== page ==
Rosemont-la Petite-Patrie

RosemontLa Petite-Patrie is at the top of our hit parade of the most attractive boroughs in Montréal.

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The Borough of Rosemont–La Petite-Patrie has an impressive number of urban villages. The former Angus Shops sector, Little Italy, the area around Molson Park, La Petite-Patrie are all areas with a distinctive personality and featuring active community life. In the heart of these villages, one can find a wide range of properties: single-family homes, duplexes, and triplexes, which are typical Montréal housing solutions.

Map of the borough

Discover our neighbourhoods and browse the map to learn more about the quality of nearby services.

and New Residential Projects

In our boroughs, the real estate supply is varied. There are a number of new residential projects of all sizes, and with so many existing homes for sale, there's so much to choose from!

The borough Rosemont–La Petite-Patrie at a glance

Some facts and figures

Living environment

The  Borough of Rosemont–La Petite-Patrie has an impressive number of urban villages. The former Angus Shops sector, Little Italy, the area around Molson Park, La Petite-Patrie are all areas with a distinctive personality and featuring active community life. In the heart of these villages, one can find a wide range of properties: single-family homes, duplexes, and triplexes, which are typical Montréal housing solutions. There is also a lively cultural life thanks to Cinéma Beaubien and its diversified programming and to “Festival international des films pour enfants de Montréal” (Montréal’s Children Film Festival). There are also hundreds of neighbourhood retailers and unequalled shopping options on the iconic Plaza Saint-Hubert and at Jean-Talon Market.

Neighbourhoods in this borough

  • Little Italy
  • Angus
  • La Petite-Patrie
  • Nouveau-Rosemont
  • Vieux-Rosemont
  • Cité Jardin
  • Parc Molson

Things to do

A few words on the area

RosemontLa Petite-Patrie is at the top of our hit parade of the most attractive boroughs in Montréal.

It is safe, public spaces are congenial and it has a nice ambience to raise one’s children.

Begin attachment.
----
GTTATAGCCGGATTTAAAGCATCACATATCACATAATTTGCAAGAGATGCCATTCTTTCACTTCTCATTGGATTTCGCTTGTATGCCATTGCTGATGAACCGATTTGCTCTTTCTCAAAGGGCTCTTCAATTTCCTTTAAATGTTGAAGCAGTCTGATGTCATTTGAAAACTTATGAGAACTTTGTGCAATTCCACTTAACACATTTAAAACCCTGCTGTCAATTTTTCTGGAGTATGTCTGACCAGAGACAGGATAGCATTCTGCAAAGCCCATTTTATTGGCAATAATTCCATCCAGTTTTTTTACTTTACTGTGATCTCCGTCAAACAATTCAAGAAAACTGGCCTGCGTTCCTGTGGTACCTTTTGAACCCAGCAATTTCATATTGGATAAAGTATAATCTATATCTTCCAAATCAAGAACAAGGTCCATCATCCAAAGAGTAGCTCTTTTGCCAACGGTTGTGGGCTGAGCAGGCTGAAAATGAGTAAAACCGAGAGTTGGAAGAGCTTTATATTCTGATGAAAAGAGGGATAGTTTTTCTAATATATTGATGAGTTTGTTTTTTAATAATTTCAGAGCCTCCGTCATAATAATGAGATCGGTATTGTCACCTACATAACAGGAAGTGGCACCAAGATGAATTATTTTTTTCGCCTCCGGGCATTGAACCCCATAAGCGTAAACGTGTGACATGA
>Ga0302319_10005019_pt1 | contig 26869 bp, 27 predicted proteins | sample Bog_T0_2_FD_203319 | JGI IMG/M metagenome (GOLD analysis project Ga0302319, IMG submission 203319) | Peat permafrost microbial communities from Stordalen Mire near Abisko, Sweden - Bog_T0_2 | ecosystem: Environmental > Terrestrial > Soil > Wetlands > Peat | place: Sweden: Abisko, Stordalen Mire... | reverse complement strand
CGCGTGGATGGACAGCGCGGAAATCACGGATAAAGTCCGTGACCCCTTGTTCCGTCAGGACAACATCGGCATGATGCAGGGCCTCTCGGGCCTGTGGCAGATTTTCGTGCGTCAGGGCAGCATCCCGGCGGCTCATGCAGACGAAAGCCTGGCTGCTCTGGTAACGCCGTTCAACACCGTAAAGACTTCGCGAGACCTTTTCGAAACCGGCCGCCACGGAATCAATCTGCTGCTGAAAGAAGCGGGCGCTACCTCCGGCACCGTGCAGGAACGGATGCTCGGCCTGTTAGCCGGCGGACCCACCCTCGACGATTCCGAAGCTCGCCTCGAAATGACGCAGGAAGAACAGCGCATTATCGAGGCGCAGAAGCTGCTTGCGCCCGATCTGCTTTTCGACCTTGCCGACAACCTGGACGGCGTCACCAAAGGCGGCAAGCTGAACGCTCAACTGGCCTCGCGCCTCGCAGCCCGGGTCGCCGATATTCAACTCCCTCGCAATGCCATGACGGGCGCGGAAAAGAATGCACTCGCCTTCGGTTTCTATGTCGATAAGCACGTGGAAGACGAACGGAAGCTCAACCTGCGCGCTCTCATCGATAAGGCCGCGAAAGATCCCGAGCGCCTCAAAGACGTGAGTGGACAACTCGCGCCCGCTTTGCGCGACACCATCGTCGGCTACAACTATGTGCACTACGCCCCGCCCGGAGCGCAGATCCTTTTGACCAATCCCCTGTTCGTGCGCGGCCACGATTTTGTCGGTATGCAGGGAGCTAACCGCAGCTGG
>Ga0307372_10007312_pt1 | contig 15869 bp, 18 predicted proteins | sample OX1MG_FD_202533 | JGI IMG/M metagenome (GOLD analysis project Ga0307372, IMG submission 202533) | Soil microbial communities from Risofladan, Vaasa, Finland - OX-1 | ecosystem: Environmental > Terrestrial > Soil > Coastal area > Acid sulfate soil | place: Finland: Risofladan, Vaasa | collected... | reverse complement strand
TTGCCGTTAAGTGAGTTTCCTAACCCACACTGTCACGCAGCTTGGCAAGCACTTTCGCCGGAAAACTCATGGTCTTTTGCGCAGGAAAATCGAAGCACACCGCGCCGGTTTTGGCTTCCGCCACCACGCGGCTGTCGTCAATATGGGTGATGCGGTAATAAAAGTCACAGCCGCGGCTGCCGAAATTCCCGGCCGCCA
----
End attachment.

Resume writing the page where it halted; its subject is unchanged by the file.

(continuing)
…it’s in Rosemont  ̶  La Petite-Patrie that properties sell the fastest.

La Presse, cahier Mon Toit, September 19, 2009 edition.

What borough residents have to say

This is our village.” (CIBL 101.5 Montréal)

What I like in the neighbourhood is the beautiful rue Masson. Every day, I go there to buy bread and fruit.” (CIBL 101.5 Montréal)

It is not yet a commercial street where one may come across snobbish people. It has a nice mix of newcomers and long-time residents. But, when you’re invited by long-time residents, don’t forget that it is their neighbourhood and not yet yours.” (Sébastien Diaz, http://ruemasson.com/?p=7382)

“To be truly lively, a commercial street must have an attraction for other neighbourhoods. There are now restaurants of this calibre. Something brand new.” (Jacques K. Primeau, http://ruemasson.com/?p=7611)

I was so happy in the back lanes. We played hockey, kick-the-can, hide-and-seek, we had wild chases on our bikes. It was our oyster. It’s where we had our first kiss and our first fights.” (Normand D’Amour, http://ruemasson.com/?p=7742)

I like going to Première Moisson. Hearing the employees call my son by his surname, that’s Rosemont.” (François Gadbois, http://ruemasson.com/?p=7979)

Did you know?

  • The name “Rosemont” was given to the neighbourhood by businessman and developer Ucal-Henri Dandurand, in honour of his mother, born Rose Phillips.
  • The rue Masson bears the name of the first French-Canadian millionaire and Lord of Terrebonne seignory, Joseph Masson (1791-1847).
  • The Petite-Patrie neighbourhood takes its name from Claude Jasmin’s 1972 novel, Petite-Patrie, an ode to his childhood neighbourhood.
  • Étienne Desmarteau (name of the electoral riding), was the first Quebecer to win an Olympic medal, in 1904 in St. Louis.
  • Jean Drapeau and Pierre Bourque lived for a long time in the borough and so did the members of the Mes Aïeux group.
  • The Institut de cardiologie de Montréal (on rue Bélanger), was founded in 1954 by Dr. Paul David, the father of Françoise David.
  • A pretty song, À Rosemont sous la pluie, was composed in 1953 by Raymond Lévesque and was first sung by Estelle Caron.

Major Employers

Other useful links

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